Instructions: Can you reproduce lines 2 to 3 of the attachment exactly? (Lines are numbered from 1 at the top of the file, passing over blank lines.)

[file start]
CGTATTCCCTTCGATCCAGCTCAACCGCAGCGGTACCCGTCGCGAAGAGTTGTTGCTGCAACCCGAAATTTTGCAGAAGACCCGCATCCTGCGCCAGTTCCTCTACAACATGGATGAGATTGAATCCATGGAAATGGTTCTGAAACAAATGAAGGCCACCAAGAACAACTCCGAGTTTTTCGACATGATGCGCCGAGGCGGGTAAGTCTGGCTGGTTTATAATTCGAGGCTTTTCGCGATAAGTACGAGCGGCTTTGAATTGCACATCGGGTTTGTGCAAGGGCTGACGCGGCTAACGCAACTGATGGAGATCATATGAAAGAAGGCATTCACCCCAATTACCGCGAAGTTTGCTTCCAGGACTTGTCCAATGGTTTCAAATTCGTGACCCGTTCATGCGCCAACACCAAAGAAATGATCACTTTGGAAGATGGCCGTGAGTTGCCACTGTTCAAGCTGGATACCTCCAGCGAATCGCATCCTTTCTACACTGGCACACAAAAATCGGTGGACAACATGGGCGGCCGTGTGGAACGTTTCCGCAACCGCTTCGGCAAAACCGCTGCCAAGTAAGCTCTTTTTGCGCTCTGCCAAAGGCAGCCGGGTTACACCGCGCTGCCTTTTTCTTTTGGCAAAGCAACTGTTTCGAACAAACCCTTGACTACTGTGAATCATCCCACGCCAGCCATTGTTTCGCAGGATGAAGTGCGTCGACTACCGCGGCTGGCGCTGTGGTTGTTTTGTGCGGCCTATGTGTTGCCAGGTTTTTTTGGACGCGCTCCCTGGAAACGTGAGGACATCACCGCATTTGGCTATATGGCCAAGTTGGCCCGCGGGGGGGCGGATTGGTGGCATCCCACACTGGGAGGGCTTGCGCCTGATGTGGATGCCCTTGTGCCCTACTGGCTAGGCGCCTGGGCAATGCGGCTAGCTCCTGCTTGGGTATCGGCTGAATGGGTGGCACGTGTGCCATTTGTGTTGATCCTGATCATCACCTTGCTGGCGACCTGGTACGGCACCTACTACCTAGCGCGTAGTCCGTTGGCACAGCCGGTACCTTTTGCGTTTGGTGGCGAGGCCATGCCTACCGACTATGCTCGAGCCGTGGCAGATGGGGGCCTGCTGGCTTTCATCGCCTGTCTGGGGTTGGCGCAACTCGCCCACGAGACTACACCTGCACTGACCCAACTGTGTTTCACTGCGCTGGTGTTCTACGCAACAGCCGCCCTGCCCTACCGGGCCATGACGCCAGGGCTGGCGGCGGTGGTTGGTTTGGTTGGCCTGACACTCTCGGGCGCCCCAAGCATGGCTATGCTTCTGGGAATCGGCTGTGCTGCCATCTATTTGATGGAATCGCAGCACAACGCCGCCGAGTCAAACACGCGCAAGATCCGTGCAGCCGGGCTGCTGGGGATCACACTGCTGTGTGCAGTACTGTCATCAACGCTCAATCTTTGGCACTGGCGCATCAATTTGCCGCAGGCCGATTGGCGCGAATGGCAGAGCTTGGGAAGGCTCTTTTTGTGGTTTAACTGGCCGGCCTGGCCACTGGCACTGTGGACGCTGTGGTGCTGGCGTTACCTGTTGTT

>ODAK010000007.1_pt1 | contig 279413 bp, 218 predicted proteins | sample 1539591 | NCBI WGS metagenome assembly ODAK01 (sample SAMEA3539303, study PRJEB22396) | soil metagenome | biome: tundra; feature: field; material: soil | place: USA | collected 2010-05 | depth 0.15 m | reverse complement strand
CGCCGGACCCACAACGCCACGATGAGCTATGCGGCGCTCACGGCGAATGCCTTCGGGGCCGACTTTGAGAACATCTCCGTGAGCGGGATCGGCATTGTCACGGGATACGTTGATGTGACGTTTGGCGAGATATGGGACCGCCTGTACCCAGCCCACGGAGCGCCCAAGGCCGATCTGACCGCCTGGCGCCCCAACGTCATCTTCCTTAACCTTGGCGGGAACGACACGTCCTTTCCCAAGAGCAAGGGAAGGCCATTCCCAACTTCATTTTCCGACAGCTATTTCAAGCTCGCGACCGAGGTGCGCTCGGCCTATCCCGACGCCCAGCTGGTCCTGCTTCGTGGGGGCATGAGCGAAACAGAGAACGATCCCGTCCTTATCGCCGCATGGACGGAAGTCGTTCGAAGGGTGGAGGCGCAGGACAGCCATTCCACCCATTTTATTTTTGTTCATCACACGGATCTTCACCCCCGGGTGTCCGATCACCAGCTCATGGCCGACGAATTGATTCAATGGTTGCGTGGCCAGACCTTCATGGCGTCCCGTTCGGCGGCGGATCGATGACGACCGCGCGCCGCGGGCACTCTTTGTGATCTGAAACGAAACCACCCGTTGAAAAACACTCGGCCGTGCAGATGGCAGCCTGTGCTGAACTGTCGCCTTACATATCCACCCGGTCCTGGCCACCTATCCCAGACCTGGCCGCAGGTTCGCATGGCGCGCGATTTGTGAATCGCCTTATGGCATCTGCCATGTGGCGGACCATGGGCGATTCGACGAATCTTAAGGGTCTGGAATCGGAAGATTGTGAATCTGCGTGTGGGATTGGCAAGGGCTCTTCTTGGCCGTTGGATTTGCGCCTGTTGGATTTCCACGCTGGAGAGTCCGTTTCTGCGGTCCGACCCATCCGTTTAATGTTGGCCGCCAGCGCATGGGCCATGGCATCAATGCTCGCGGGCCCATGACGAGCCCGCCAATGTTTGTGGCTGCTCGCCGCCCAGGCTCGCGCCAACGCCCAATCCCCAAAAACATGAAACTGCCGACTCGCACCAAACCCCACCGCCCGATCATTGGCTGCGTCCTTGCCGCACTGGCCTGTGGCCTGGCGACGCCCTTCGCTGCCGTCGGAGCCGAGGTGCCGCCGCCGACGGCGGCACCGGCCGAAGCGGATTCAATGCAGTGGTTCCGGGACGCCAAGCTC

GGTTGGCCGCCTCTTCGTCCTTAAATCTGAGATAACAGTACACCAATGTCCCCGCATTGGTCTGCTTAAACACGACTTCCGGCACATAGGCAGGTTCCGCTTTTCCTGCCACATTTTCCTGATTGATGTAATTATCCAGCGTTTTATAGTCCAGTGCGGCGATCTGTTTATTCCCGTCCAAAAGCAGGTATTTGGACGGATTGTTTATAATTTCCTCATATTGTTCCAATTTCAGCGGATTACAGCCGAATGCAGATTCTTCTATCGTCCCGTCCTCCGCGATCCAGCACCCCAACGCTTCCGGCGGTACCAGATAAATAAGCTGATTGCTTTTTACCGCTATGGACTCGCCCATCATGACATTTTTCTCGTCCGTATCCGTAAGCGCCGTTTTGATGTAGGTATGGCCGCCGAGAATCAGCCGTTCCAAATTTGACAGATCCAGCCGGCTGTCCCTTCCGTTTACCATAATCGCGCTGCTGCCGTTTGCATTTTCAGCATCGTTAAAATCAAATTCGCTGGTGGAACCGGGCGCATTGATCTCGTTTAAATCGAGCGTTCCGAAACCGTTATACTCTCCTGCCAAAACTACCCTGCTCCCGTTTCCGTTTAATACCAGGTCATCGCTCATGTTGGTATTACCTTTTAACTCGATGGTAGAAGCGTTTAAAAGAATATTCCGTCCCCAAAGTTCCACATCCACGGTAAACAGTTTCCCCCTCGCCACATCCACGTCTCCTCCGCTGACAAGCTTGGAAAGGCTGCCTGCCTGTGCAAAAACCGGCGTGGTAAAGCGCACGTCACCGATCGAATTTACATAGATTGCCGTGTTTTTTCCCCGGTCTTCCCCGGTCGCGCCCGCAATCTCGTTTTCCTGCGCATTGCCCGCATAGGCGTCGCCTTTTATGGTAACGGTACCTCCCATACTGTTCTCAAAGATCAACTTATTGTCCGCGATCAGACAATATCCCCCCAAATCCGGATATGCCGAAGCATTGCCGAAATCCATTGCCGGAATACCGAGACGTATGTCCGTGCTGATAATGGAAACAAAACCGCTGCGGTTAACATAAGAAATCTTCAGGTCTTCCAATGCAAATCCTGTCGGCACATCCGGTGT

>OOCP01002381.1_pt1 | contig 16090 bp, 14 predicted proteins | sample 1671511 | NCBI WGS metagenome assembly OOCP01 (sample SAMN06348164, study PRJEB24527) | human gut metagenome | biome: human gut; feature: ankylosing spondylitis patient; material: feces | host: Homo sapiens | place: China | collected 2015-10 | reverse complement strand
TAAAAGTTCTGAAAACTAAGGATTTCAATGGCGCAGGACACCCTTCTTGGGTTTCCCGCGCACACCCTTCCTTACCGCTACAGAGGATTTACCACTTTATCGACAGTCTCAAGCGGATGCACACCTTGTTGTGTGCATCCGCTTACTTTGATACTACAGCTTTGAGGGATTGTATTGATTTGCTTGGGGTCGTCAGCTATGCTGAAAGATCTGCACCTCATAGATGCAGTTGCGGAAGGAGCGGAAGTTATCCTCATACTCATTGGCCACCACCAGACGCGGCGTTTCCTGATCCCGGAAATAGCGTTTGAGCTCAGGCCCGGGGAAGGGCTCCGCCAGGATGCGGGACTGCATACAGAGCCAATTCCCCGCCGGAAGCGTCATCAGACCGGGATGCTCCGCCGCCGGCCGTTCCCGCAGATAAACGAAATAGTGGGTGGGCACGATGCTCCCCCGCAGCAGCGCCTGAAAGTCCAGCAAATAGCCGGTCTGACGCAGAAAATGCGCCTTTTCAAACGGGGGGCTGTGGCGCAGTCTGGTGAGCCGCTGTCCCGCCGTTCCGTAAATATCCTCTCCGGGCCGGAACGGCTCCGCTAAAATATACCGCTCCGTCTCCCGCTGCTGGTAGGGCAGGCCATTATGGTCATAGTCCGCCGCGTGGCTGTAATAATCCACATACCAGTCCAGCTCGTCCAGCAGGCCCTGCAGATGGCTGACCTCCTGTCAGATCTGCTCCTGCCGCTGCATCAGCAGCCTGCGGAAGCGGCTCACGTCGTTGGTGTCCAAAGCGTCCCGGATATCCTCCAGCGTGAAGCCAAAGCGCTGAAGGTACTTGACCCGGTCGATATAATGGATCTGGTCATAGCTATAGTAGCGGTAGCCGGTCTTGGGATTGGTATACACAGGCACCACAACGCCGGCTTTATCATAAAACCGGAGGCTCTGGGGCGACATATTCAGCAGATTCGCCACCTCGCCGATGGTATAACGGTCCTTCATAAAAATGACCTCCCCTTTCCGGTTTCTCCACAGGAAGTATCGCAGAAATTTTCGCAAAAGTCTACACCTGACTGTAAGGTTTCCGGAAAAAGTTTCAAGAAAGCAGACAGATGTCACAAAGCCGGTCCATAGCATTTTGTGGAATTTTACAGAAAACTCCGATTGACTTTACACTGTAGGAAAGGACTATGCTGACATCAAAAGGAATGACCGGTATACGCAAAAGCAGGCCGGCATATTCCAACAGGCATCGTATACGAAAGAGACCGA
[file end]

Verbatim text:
>ODAK010000007.1_pt1 | contig 279413 bp, 218 predicted proteins | sample 1539591 | NCBI WGS metagenome assembly ODAK01 (sample SAMEA3539303, study PRJEB22396) | soil metagenome | biome: tundra; feature: field; material: soil | place: USA | collected 2010-05 | depth 0.15 m | reverse complement strand
CGCCGGACCCACAACGCCACGATGAGCTATGCGGCGCTCACGGCGAATGCCTTCGGGGCCGACTTTGAGAACATCTCCGTGAGCGGGATCGGCATTGTCACGGGATACGTTGATGTGACGTTTGGCGAGATATGGGACCGCCTGTACCCAGCCCACGGAGCGCCCAAGGCCGATCTGACCGCCTGGCGCCCCAACGTCATCTTCCTTAACCTTGGCGGGAACGACACGTCCTTTCCCAAGAGCAAGGGAAGGCCATTCCCAACTTCATTTTCCGACAGCTATTTCAAGCTCGCGACCGAGGTGCGCTCGGCCTATCCCGACGCCCAGCTGGTCCTGCTTCGTGGGGGCATGAGCGAAACAGAGAACGATCCCGTCCTTATCGCCGCATGGACGGAAGTCGTTCGAAGGGTGGAGGCGCAGGACAGCCATTCCACCCATTTTATTTTTGTTCATCACACGGATCTTCACCCCCGGGTGTCCGATCACCAGCTCATGGCCGACGAATTGATTCAATGGTTGCGTGGCCAGACCTTCATGGCGTCCCGTTCGGCGGCGGATCGATGACGACCGCGCGCCGCGGGCACTCTTTGTGATCTGAAACGAAACCACCCGTTGAAAAACACTCGGCCGTGCAGATGGCAGCCTGTGCTGAACTGTCGCCTTACATATCCACCCGGTCCTGGCCACCTATCCCAGACCTGGCCGCAGGTTCGCATGGCGCGCGATTTGTGAATCGCCTTATGGCATCTGCCATGTGGCGGACCATGGGCGATTCGACGAATCTTAAGGGTCTGGAATCGGAAGATTGTGAATCTGCGTGTGGGATTGGCAAGGGCTCTTCTTGGCCGTTGGATTTGCGCCTGTTGGATTTCCACGCTGGAGAGTCCGTTTCTGCGGTCCGACCCATCCGTTTAATGTTGGCCGCCAGCGCATGGGCCATGGCATCAATGCTCGCGGGCCCATGACGAGCCCGCCAATGTTTGTGGCTGCTCGCCGCCCAGGCTCGCGCCAACGCCCAATCCCCAAAAACATGAAACTGCCGACTCGCACCAAACCCCACCGCCCGATCATTGGCTGCGTCCTTGCCGCACTGGCCTGTGGCCTGGCGACGCCCTTCGCTGCCGTCGGAGCCGAGGTGCCGCCGCCGACGGCGGCACCGGCCGAAGCGGATTCAATGCAGTGGTTCCGGGACGCCAAGCTC